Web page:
Our tour-bus drove up a mountain so we could look out over the city of Edinburgh.

We passed by this pretty lake when we drove up over the city.
There were beautiful swans swimming in that lake.

Edinburgh is considered to be one of the best places to live in Scotland and is successful in attracting over one-million overseas visitors a year.  I can surely believe those figures as we walked with the crowds along the historic Royal Mile on our way to visit Edinburgh Castle.

From our tour-bus I was unable to get a good distance photo of Edinburgh Castle.  
The next two photos are from the Internet,  showing the castle from a distance.

The castle stands upon the rocks of an extinct volcano which is estimated to have risen some 350 million years ago.  The castle itself was built around 1130 and is over 800 years old.  It is regarded as a world heritage site.  The castle has been home to the Kings and Queens of Scotland while they were in the city.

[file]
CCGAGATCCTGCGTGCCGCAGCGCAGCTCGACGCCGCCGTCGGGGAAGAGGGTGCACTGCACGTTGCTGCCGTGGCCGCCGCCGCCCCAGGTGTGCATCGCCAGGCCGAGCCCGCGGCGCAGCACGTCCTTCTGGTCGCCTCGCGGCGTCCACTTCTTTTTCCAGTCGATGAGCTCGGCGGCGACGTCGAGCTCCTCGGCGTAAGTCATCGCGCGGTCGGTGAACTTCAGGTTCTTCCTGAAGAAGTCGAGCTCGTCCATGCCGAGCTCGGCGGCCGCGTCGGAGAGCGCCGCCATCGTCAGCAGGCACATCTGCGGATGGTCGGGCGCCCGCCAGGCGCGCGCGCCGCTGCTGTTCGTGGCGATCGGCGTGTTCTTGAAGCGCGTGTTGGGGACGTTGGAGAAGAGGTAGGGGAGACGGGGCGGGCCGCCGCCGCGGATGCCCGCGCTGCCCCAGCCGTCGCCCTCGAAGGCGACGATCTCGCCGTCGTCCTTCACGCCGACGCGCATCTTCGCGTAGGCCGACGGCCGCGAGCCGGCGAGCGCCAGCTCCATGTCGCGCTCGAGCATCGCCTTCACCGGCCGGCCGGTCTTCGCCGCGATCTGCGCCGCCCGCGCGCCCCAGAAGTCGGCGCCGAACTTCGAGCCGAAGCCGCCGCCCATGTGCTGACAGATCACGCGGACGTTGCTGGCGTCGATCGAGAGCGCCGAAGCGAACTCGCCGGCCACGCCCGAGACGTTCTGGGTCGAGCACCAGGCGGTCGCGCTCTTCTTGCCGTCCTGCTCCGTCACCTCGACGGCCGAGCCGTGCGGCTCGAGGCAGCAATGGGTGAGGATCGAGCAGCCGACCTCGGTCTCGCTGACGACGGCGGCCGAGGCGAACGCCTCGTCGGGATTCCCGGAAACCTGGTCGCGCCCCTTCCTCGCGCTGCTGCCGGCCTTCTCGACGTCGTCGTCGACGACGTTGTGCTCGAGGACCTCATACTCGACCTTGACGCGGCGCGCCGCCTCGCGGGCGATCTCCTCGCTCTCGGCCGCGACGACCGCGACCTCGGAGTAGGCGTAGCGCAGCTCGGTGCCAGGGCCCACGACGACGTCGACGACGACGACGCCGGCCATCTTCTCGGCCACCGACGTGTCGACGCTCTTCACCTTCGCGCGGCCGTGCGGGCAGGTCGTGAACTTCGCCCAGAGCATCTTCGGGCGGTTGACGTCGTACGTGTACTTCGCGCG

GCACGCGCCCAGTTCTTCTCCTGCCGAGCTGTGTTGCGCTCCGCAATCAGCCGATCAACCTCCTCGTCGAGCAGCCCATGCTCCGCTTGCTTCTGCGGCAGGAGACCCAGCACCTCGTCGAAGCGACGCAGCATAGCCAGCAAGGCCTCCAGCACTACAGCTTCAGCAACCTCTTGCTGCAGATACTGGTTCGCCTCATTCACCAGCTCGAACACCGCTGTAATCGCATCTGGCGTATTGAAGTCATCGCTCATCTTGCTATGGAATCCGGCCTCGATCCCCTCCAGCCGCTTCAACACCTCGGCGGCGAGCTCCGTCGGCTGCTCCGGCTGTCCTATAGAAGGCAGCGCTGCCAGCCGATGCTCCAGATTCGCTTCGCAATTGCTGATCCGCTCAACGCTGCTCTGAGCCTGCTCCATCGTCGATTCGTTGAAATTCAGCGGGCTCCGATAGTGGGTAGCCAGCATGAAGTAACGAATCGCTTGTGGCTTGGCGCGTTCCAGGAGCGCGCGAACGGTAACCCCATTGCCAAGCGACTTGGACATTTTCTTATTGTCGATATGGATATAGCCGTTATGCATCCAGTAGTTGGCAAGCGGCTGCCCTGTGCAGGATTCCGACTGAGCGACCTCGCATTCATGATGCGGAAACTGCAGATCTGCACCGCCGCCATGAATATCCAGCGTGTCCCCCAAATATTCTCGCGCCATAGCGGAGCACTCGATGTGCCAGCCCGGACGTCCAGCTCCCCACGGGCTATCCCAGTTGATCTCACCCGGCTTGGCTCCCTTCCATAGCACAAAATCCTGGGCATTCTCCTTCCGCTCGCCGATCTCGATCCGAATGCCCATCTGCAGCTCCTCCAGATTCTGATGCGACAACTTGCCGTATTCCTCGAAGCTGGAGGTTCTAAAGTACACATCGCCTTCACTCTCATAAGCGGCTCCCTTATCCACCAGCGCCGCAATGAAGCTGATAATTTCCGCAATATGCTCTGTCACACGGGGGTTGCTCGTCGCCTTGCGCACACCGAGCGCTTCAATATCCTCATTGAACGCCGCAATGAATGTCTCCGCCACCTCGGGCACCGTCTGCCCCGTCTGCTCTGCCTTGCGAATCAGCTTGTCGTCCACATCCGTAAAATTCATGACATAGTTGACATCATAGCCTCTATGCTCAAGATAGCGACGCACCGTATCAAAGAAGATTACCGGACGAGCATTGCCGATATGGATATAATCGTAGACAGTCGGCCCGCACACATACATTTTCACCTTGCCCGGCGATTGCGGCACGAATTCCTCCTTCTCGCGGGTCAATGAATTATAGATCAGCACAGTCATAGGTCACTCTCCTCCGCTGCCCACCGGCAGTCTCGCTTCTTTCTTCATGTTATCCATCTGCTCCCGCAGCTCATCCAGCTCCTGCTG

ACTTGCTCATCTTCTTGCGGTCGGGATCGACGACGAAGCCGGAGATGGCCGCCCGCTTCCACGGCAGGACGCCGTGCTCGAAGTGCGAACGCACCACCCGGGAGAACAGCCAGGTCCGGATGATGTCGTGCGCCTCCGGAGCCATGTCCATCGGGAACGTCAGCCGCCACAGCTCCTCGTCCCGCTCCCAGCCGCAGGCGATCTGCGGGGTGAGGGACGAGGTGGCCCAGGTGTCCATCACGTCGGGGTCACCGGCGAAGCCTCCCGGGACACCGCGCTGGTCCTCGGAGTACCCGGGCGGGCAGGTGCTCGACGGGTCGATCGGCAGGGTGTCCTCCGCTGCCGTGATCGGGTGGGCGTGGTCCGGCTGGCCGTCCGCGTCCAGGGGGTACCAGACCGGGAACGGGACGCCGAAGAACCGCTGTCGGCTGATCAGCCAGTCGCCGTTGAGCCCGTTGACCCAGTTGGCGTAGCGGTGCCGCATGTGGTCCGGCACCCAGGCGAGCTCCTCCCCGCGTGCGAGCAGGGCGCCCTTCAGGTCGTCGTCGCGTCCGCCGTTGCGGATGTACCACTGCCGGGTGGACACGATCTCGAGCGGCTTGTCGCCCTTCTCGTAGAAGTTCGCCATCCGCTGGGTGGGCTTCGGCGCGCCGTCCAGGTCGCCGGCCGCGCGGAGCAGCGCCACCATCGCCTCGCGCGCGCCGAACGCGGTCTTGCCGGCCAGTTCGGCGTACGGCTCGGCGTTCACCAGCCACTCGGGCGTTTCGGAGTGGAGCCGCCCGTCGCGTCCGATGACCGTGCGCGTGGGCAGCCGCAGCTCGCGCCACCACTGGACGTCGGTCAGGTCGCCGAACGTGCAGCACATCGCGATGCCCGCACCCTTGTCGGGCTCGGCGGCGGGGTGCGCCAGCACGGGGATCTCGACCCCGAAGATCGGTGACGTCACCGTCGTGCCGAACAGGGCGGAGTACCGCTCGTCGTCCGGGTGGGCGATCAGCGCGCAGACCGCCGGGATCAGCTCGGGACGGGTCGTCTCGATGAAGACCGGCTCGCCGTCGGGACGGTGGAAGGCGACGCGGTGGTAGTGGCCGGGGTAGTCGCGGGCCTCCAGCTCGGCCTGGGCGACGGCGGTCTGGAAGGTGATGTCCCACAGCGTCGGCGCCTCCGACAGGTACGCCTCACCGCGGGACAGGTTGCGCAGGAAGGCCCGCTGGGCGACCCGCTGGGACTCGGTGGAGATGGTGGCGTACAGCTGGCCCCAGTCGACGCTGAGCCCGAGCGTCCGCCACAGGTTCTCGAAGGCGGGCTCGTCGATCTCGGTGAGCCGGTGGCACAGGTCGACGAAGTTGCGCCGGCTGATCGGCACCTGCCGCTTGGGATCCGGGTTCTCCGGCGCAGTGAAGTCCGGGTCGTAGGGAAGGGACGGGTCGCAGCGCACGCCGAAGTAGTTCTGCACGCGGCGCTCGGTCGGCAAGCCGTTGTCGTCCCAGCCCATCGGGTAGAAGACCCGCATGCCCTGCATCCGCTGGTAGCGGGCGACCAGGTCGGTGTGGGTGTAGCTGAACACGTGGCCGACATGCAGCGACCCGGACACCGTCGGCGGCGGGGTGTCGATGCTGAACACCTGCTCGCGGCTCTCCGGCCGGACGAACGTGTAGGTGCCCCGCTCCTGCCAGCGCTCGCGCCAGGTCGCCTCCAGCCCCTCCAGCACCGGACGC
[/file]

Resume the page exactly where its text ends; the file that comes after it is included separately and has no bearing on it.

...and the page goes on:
The castle is a very popular tourist attraction and shows an amazing glimpse into the past.

 Portcullis Gate

St. Margaret's Chapel
The oldest building in the castle and in Edinburgh.  Dates back to 1124-1153 during the reign of King David I, who built it as a private chapel for the royal family.

Yes, in the below photo is the part of the castle where the crown, sceptre and sword used in the coronation of Mary Queen of Scots are displayed.  As with most historic buildings there were no photos allowed inside the castle.

It was incredible to have visited the very rooms where Mary Queen of Scots lived,  and even see the room where her son James VI, the future King of Scotland, England and Ireland was born.

The Royal Palace